Spence, who was drafted in the fourth round in 2019 (No. 95) made his NHL debut on March 10 and has been a fixture in the Kings ’lineup ever since.

8. You always learn something in chats – even brief ones – with Kings radio play-by-play man and Hall of Famer Nick Nickson.

Nickson was saying at practice how it would be the first time the Kings faced the Oilers in May. They almost got to May twice against the Oilers, losing on April 28 in the division final in 1991 and on April 28 in the division semifinal in 1992.

The Kings have played in June three times – losing in the Stanley Cup Final in 1993 and winning the Stanley Cup in 2012 and 2014.

9. A lot of my colleagues don’t like making predictions. I’m firmly in that category unless asked (nicely) to do so.

Thankfully, our friends on the TV side are happy to help.

Ray Ferraro of TSN and ESPN played 197 regular-season games with the Kings, and three games in one playoff series, in which the Kings were swept 4-0 by the St. Louis Blues in 1998. Before that, he sparked the New York Islanders to the conference final in 1993, losing to eventual Stanley Cup champion Montreal.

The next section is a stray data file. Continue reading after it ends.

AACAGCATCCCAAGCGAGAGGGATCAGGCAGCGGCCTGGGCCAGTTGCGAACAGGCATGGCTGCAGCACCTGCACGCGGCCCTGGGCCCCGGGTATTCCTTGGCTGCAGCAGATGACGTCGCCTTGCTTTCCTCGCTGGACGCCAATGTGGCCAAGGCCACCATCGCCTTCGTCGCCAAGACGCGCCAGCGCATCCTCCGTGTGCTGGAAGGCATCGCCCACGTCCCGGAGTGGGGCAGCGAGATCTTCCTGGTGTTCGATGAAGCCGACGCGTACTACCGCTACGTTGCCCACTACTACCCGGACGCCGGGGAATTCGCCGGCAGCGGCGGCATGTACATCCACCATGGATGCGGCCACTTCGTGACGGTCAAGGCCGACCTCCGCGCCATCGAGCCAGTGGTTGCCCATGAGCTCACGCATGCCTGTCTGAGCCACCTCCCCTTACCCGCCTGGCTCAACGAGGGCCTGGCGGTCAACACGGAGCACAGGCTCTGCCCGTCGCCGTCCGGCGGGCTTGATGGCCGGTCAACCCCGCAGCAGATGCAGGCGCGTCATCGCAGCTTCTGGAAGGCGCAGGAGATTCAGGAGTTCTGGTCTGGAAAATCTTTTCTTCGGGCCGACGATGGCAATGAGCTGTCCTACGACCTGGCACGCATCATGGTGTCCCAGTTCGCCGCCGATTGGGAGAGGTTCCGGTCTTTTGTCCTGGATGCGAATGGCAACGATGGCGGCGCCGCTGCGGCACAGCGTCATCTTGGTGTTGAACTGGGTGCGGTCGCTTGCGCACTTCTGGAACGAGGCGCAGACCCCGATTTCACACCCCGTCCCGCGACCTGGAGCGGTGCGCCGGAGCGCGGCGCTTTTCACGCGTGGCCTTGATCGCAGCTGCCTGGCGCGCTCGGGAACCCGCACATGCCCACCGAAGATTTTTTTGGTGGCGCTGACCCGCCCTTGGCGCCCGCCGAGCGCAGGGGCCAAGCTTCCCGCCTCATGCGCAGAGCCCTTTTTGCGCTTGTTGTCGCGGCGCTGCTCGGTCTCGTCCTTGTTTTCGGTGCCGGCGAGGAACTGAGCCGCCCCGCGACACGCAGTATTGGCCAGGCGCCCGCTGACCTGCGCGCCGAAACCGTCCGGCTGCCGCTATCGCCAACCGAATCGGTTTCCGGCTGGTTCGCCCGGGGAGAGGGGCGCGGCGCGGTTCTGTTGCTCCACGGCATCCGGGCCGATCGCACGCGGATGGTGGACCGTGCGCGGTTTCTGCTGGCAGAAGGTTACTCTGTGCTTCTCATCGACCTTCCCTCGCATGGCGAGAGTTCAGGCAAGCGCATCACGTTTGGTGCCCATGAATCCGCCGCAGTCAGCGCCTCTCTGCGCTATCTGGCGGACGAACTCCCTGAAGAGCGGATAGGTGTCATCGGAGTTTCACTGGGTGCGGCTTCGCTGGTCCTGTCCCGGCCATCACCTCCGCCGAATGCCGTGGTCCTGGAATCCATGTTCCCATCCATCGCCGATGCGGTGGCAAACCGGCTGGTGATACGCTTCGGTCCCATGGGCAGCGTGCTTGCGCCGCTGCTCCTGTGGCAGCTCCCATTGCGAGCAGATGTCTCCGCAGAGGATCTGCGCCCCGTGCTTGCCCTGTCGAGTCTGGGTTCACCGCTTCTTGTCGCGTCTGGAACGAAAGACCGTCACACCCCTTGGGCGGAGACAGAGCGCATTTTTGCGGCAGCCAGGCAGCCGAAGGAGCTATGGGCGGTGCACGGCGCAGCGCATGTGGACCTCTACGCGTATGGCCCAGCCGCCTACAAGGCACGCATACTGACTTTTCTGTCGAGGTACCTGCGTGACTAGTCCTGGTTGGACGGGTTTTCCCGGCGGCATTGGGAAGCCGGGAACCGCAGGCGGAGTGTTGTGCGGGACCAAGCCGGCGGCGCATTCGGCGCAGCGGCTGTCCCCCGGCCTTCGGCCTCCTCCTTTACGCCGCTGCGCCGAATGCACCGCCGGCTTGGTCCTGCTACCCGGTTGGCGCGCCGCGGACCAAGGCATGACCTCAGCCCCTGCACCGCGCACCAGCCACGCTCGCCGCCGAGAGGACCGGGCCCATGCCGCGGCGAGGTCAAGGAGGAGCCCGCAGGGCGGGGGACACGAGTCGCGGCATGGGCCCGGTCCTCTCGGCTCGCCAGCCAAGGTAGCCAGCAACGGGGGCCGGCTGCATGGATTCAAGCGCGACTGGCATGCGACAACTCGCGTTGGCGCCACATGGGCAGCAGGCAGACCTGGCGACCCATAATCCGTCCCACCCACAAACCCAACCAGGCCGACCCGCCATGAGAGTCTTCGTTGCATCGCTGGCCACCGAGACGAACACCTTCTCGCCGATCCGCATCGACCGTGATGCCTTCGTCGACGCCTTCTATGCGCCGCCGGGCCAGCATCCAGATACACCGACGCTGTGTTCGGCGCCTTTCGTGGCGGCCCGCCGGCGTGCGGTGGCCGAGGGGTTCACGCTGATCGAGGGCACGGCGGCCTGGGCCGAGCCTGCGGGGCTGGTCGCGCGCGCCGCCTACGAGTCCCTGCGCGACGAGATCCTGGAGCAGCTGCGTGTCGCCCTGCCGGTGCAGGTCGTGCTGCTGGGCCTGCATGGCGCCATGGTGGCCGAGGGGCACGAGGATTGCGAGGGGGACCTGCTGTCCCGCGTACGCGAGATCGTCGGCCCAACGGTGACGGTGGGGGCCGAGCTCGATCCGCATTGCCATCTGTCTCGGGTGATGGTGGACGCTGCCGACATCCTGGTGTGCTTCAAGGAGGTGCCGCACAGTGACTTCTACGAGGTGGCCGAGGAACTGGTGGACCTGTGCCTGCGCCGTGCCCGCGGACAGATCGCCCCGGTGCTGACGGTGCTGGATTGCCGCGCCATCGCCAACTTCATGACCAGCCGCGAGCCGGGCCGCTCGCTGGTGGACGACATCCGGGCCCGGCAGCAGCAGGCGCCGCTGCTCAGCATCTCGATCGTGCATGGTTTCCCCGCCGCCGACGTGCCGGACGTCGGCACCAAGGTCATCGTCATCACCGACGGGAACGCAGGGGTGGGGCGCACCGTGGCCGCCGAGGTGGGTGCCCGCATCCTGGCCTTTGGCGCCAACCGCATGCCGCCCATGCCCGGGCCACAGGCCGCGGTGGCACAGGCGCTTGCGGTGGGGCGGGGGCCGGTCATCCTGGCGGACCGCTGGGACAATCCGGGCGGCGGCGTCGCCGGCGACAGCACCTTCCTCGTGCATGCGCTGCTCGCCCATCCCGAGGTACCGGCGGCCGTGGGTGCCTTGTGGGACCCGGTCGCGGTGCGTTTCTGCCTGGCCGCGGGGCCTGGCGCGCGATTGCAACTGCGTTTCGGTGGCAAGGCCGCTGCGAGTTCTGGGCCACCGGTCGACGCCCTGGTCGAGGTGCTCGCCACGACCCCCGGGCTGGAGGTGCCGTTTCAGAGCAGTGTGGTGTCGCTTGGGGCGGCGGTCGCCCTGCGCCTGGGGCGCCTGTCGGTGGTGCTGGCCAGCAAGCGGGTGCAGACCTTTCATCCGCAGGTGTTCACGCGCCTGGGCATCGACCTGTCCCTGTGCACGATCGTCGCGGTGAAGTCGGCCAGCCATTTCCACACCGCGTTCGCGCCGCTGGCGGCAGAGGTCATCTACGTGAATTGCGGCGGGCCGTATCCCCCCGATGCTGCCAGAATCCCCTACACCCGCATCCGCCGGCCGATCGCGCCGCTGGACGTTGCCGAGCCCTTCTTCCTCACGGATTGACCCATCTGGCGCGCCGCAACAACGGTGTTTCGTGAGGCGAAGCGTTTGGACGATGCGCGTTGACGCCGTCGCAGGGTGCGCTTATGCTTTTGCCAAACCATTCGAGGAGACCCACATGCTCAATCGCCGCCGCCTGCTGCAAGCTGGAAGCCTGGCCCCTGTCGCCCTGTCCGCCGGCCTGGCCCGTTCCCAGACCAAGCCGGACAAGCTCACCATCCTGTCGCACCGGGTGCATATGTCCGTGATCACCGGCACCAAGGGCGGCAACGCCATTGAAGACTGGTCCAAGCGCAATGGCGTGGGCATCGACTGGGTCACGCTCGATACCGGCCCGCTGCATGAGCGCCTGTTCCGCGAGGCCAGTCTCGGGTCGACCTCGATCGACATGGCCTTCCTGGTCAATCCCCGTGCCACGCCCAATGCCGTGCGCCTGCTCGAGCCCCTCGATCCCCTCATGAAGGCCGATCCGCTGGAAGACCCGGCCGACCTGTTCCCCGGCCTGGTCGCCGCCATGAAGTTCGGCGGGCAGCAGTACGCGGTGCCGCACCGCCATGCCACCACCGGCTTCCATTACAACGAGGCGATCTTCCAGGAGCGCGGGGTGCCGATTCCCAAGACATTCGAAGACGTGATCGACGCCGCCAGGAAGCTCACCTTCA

“I think the Oilers in six,” Ferraro said. “They play a more playoff adaptable game than prior (years).”

10. Craig Button, also of TSN, checked in from Munich where he is covering the U18 World Championship in Germany.

“Oilers for the win,” he said.

Kevin Weekes of ESPN and NHL Network said the key is Oilers goaltender Mike Smith.

“If Smith stays healthy, which is keyyyyy, Oilers in 7,” Weekes texted. “If he’s not healthy all series, Kings in 6.”

He added: “Todd McLellan Bowl.”

11. One former NHL general manager was succinct about the Kings-Oilers series and his reason for the pick:

“Kings, Jonathan Quick.”

(Photo of Jonathan Quick defending against the Kraken in Seattle: Christopher Mast / NHLI via Getty Images)